In Bilbao v. Wyatt, Inc., 9 Conn.L.Trib. No. 45 at 14 (Sup.Ct. June 6, 1983), the Connecticut Superior Court dealt with the question left open in Magnan. In Bilbao, the court found that representations made in an employee handbook could be implied into the employment contract. "While an employer need not establish personnel policies or practices, where an employer chooses to establish such policies and practices and makes them known to its employees, it commits itself to discharge employees in compliance with those procedures." Id. at 15. The court went on to hold that consideration for the employer's promises, contained in the handbook, was furnished by plaintiff's reliance on the handbook in continuing in the defendant's employ. Id.

Relying on Magnan and Bilbao, Judge Burns held in Saller, supra, that under Connecticut law the terms of a personnel manual would be considered terms of the employment contract. "Although the case law in Connecticut on the issue of whether enforceable terms of employment contract provisions can be found in a personnel manual is sparse, the logic of Magnan and Bilbao indicate that plaintiff may have a viable state law claim under a properly pleaded complaint." Saller, slip op. at 5.

As Judge Burns also pointed out, the modern trend among state courts is toward recognition of "implied in fact contract terms" inferred from employee manuals, handbooks, and the like. Saller, slip op. at 2 (citing Lopatka, The Emerging Law of Wrongful Discharge, 40 The Business Lawyer 1, 17).[1] Indeed, within the past few months the Supreme Courts of both Arizona and New Jersey recognized a cause of action based on the breach of just such implied terms in employment contracts. Woolley v. Hoffmann-LaRoche, 99 N.J. 284, 491 A.2d 1257 (1985); Wagenseller v. Scottsdale Memorial Hospital, 147 Ariz. 370, 710 P.2d 1025 (1985). In the latter case, the Arizona court aptly stated the rationale for recognizing this cause of action:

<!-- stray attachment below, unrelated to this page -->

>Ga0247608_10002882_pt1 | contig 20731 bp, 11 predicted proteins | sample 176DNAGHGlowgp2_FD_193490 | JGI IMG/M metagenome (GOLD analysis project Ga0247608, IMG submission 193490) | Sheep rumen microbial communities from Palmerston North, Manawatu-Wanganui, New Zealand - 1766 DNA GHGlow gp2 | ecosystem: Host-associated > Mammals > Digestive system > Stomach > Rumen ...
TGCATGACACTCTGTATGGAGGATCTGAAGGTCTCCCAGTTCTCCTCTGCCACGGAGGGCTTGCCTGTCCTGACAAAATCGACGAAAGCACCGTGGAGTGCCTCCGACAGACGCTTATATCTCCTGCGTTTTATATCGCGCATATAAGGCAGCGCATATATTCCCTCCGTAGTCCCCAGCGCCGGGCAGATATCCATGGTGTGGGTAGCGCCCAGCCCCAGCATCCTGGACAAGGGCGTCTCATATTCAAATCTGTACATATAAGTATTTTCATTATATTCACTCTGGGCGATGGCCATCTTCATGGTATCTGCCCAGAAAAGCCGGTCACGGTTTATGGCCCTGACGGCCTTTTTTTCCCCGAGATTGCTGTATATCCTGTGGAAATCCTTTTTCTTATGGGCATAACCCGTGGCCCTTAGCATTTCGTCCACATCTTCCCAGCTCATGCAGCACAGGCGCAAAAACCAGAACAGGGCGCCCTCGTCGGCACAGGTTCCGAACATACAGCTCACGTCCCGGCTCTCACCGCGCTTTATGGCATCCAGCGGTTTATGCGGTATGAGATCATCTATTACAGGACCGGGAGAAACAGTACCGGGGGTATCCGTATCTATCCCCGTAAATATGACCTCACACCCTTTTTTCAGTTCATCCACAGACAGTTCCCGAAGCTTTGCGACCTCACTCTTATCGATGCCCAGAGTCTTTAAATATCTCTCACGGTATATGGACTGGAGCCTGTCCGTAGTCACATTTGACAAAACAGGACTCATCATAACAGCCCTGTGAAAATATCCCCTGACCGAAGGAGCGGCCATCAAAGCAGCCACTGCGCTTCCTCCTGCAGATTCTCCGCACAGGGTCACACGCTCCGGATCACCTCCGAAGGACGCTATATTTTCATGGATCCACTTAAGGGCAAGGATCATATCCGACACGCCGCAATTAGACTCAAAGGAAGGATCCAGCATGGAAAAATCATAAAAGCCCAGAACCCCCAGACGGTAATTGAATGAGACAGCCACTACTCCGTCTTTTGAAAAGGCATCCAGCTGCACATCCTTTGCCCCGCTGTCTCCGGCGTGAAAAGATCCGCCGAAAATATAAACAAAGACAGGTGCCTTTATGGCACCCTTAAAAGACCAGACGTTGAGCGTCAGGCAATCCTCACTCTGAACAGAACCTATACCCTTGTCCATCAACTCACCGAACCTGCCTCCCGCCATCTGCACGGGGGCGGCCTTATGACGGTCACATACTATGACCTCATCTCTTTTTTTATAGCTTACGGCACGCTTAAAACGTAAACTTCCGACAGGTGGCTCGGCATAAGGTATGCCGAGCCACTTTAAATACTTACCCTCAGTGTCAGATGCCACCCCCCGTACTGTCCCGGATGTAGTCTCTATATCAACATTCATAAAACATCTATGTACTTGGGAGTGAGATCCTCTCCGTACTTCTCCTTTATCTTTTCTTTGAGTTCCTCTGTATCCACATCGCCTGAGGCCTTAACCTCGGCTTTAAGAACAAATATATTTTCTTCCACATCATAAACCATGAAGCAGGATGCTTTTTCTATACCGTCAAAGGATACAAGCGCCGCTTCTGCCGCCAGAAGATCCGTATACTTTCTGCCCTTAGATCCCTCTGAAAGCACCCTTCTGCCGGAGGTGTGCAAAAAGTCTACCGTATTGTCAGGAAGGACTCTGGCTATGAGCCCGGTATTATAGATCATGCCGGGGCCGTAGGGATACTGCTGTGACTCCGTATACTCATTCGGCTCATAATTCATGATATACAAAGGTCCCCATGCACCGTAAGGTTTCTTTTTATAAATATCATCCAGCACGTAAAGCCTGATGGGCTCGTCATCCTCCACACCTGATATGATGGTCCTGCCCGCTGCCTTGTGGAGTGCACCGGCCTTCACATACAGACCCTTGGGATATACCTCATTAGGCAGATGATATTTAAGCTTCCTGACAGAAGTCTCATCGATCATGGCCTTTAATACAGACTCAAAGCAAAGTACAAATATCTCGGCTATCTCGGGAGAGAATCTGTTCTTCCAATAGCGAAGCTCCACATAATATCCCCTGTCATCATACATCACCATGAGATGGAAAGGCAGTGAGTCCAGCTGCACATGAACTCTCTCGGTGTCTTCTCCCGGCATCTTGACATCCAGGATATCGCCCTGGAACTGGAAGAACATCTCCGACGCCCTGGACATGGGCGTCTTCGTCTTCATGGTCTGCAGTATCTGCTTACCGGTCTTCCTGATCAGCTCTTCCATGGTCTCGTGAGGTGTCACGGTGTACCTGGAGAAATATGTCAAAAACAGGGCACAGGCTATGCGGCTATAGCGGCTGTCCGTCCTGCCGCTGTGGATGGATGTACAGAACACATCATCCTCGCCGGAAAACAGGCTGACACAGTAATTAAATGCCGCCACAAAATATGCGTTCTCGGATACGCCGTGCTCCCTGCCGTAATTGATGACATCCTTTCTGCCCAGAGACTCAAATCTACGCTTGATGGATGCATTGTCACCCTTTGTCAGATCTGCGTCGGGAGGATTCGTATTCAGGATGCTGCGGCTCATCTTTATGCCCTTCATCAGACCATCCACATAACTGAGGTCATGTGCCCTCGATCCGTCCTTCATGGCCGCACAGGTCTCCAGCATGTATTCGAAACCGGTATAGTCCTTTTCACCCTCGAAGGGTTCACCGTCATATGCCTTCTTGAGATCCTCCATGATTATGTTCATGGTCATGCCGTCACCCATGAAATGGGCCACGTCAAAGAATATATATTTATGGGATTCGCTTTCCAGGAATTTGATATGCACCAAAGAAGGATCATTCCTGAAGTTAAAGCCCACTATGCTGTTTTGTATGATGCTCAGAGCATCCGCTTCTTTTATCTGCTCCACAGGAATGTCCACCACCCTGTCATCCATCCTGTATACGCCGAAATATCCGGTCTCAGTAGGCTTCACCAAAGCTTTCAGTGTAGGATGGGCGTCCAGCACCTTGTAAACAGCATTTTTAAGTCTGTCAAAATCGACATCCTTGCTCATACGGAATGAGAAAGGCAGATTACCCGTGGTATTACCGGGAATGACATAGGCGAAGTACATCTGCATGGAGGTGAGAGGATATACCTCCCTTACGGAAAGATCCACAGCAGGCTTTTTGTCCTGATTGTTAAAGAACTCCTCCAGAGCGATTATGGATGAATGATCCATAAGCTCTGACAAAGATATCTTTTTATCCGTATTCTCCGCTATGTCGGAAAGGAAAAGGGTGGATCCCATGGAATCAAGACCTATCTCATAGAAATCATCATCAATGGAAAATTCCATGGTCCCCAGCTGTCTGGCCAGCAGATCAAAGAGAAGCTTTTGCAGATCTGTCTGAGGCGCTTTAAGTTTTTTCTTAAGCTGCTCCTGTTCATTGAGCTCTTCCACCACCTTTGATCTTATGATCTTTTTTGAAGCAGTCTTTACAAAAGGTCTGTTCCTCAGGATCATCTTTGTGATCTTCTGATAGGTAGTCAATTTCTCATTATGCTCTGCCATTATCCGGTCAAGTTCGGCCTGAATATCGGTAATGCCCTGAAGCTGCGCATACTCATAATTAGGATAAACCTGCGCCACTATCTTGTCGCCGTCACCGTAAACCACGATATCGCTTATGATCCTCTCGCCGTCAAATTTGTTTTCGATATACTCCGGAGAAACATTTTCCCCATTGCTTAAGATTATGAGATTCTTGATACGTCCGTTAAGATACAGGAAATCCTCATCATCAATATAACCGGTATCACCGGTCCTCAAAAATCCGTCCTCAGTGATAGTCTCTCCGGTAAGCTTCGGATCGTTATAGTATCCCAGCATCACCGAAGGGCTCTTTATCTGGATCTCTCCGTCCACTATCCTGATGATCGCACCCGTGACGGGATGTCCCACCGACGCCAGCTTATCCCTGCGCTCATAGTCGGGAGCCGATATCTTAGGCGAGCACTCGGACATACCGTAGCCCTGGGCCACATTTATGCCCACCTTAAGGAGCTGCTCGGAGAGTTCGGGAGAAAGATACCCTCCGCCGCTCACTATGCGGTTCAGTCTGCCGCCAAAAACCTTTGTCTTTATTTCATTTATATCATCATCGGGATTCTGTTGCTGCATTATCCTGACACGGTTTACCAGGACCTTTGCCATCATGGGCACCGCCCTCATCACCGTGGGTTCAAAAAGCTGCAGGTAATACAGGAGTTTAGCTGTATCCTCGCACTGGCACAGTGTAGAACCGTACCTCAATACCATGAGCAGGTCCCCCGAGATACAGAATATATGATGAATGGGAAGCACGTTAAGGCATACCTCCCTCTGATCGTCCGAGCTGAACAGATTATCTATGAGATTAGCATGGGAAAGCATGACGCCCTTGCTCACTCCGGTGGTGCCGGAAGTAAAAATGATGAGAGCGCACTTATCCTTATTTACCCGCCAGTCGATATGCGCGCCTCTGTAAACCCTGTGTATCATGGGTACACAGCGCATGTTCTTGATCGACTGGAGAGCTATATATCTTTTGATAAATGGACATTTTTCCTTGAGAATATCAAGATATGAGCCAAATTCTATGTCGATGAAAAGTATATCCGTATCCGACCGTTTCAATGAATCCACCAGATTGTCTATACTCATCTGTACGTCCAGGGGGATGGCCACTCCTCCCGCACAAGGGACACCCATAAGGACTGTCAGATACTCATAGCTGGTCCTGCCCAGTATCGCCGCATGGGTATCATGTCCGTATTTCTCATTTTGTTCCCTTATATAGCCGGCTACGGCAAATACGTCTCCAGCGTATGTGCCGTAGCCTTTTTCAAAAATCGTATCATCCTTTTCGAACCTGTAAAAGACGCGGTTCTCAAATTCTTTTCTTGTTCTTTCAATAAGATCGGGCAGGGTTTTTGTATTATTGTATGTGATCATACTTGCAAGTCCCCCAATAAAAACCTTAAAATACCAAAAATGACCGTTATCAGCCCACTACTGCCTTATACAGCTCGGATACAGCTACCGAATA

Employers are certainly free to issue no personnel manual at all or to issue a personnel manual that clearly and conspicuously tells their employees that the manual is not part of the employment contract and that their jobs are terminable at the will of the employer with or without reason. Such actions, either not issuing a personnel manual or issuing one with clear language of limitation, instill no reasonable expectations of job security and do not give employees any reason to rely on representations in the manual. However, if an employer does *68 choose to issue a policy statement, in a manual or otherwise, and, by its language or by the employer's actions, encourages reliance thereon, the employer cannot be free to only selectively abide by it.

Wagenseller, 147 Ariz. at 382, 710 P.2d at 1037 (quoting Leikvold v. Valley View Community Hospital, 141 Ariz. 544, 548, 688 P.2d 170, 174 (1984)).

For the foregoing reasons, I am persuaded that the Connecticut Supreme Court, if presented with the complaint in this case, would hold that it states a cause of action for breach of contract. Therefore, defendant's motion to dismiss is denied.



[1] In neighboring New York, the employer's right to discharge an at-will employee at any time and for any reason, absent an express limitation in the employment contract, remains unimpaired. Murphy v. American Home Products Corp., 58 N.Y.2d 293, 305, 461 N.Y.S.2d 232, 237, 448 N.E.2d 86, 91 (1983). However, in Weiner v. McGraw-Hill, Inc., 57 N.Y.2d 458, 457 N.Y.S.2d 193, 443 N.E.2d 441 (1983), the court held that the terms of a company personnel handbook constituted an express contractual limitation on the employer's right to discharge the at-will employee. See the discussion in Gorrill v. Icelandair/Flugleidir, 761 F.2d 847, 851-53 (2d Cir.1985).